“It is good to have an end to journey toward; but it is the journey that matters in the end.” – Ursula K. Le Guin
Have you ever wondered how a single conversation can start you on a journey that pushed you to consider a more and deeper response to an issue than you had previously held? I have had an interesting journey since talking to John Talbot, a facilitator who we have the good fortune to work with in our district on the change process.
John was working with some administrators on the issue of change. His premise was that leaders need to have a personal understanding of their change process prior to implementing any change in their context. While his argument may seem completely logical I am not sure that we have always considered our complete understanding of a change process as a prerequisite to the implementation of initiatives in our schools and our districts.
A review of change theory has taken me back to many authors and researchers from my past.
Hattie (2009) articulates the critical change agents from his perspective. These include:
- Knowledge and skills
- A plan of action
- Strategies to overcome setbacks
- A high sense of confidence
- Monitoring progress
- A commitment to achieve
- Social and environmental support
- Freedom, control or choice
There are many other processesand theorists to consider. Some that you might recognize include:
- Bill Moyer’s “Four Roles of Social Movements”
- The 4-D Process of Appreciative Inquiry
- The Kuebler-Ross Model of Change
- John Kotter’s Change Model
- The Change Journey
Michael Fullan has again forced me to think more critically and deeply about educational change. In his recent article “Choosing the Wrong Drivers for Whole System Change” Fullan forces us to look critically at the elements of change and which ones work in our present context and in our present circumstances. He clearly articulates that there are many elements of change and that at times all have influence on large scale change. However he cautions us that if used alone or as central drivers, they may get us to a better place systemically but not as far as we think we need to go.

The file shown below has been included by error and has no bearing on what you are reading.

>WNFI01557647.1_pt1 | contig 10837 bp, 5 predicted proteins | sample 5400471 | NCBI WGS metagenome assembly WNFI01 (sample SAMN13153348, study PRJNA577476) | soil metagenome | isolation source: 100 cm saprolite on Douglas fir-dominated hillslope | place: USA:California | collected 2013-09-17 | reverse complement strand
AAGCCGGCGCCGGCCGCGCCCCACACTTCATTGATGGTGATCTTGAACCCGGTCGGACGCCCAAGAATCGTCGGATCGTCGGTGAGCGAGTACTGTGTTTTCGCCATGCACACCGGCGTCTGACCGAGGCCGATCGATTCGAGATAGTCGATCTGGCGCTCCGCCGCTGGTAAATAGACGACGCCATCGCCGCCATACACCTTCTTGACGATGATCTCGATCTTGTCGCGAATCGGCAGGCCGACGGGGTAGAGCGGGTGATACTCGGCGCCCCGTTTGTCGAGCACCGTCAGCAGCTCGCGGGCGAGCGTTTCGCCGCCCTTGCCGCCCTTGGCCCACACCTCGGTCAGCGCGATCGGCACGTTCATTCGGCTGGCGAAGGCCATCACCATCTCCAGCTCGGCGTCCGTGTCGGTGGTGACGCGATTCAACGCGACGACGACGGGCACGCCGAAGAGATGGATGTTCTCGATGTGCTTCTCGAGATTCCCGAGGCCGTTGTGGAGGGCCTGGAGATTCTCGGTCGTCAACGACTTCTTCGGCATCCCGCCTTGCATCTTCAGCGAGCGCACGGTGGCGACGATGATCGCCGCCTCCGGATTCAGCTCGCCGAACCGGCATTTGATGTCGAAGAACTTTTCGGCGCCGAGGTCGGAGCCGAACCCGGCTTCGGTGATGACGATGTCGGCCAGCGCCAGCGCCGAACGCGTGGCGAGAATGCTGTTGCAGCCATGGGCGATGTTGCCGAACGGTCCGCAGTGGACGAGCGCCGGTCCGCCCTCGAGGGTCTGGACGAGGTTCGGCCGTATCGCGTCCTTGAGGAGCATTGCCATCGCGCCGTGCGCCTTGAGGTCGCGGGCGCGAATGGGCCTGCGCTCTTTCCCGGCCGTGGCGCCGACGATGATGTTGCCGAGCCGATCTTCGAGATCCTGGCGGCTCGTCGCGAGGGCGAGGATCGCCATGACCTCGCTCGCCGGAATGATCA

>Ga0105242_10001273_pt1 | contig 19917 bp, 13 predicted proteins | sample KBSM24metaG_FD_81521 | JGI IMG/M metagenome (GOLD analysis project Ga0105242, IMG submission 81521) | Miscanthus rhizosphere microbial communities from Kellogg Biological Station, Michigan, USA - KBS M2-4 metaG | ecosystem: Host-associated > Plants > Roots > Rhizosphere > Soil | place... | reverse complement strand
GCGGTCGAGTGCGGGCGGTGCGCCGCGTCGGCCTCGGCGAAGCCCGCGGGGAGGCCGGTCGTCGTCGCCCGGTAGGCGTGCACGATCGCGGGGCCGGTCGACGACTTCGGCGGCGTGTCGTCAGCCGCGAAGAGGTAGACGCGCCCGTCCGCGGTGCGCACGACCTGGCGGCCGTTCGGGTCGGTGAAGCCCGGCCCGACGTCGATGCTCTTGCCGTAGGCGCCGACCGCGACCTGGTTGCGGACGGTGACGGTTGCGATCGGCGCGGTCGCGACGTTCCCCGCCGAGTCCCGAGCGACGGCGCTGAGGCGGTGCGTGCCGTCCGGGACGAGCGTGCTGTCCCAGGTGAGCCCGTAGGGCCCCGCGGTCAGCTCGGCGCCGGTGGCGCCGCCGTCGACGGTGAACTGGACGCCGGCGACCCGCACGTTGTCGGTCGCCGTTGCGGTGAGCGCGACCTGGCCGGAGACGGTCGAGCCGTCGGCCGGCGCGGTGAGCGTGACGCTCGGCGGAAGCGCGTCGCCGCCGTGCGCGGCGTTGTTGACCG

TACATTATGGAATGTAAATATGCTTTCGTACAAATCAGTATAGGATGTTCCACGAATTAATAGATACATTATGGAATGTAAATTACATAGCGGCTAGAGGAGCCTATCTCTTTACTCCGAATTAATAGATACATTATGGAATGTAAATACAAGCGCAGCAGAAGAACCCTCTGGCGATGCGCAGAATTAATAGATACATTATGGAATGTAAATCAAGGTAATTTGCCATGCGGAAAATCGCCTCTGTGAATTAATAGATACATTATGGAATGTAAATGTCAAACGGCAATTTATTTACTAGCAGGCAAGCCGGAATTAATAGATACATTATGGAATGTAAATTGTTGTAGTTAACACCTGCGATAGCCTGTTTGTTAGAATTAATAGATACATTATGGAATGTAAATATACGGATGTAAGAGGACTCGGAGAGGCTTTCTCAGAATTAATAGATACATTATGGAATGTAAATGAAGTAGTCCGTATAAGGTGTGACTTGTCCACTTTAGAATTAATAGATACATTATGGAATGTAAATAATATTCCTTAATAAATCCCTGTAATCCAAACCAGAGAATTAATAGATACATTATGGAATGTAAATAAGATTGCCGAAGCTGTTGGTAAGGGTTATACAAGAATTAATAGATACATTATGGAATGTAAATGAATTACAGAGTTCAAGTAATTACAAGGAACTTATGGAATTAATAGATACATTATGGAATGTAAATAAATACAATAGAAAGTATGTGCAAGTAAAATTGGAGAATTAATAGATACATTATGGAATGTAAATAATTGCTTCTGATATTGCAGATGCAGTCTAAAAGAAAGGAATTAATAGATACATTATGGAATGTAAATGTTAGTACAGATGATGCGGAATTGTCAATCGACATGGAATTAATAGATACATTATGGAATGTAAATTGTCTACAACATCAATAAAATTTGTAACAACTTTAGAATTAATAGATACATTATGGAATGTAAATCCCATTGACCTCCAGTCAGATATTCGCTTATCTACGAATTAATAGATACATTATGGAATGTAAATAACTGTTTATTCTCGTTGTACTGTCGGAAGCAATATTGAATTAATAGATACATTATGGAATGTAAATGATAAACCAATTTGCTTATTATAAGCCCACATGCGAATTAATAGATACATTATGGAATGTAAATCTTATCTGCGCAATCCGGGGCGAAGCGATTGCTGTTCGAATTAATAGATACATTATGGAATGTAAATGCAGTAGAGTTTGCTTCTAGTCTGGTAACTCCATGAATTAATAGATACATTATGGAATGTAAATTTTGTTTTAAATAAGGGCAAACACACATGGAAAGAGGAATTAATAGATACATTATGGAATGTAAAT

His thesis is that there are certain drivers that will get better results than others. He suggests we should focus on four systemically related big drivers that work.
1. The learning-instruction-assessment nexus
2. Social capital to build the profession
3. Pedagogy matches technology
4. Systemic synergy
For me he is reminding us that we are about teaching and learning and the more we focus on that as a system the better will be the results for learners and for the system. He reminds us to build capacity of all learners and members of our community. He reminds us that it is the pedagogy of teaching that is important and that the use of technology should be viewed as an important support but cannot replace good pedagogy. He finally reminds us that change should include everyone. We need to find ways to include, motivate and support all in the organization.
Fullan’s belief that whole system change is the name of the game and that the four drivers above have the greatest impact is much appreciated. He has coerced me into an analysis of what works in certain situations and not in a check list approach to change. When I examine these in relation to our district I think we have great promise for continued support of the learners we serve and can be a compelling example of “Learning Without Boundaries”. Our approach, as Andy Hargreaves continues to articulate must be about whole system growth and improvement and not about individual schools. Fullan’s essay has helped reinforce that lesson for me as an educator.
“Show class, have pride, and display character. If you do, winning takes care of itself.” – Paul “Bear” Bryant